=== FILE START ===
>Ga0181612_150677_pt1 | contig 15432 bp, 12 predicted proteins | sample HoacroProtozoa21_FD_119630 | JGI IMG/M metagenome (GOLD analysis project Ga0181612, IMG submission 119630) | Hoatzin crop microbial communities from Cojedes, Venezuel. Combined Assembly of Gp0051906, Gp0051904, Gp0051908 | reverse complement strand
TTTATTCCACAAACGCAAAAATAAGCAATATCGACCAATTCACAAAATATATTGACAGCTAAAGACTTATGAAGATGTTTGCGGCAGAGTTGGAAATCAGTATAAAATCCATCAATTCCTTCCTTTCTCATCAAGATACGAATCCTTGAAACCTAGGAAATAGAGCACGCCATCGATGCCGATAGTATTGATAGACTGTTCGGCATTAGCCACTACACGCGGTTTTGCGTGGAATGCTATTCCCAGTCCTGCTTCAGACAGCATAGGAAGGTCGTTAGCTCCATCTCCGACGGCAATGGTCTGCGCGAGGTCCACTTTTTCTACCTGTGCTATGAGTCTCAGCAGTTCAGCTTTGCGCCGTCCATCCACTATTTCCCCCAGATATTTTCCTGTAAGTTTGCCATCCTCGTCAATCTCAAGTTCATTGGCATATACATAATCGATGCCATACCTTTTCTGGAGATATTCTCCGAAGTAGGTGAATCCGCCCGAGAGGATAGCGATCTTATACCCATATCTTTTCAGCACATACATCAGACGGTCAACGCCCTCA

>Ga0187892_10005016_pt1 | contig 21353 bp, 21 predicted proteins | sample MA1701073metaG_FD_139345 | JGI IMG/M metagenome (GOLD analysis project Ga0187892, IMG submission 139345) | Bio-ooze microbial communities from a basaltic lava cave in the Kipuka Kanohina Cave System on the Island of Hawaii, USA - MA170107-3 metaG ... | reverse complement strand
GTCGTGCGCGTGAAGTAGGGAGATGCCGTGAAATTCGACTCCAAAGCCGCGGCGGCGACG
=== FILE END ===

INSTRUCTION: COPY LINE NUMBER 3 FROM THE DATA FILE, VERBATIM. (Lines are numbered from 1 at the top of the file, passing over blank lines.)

>Ga0187892_10005016_pt1 | contig 21353 bp, 21 predicted proteins | sample MA1701073metaG_FD_139345 | JGI IMG/M metagenome (GOLD analysis project Ga0187892, IMG submission 139345) | Bio-ooze microbial communities from a basaltic lava cave in the Kipuka Kanohina Cave System on the Island of Hawaii, USA - MA170107-3 metaG ... | reverse complement strand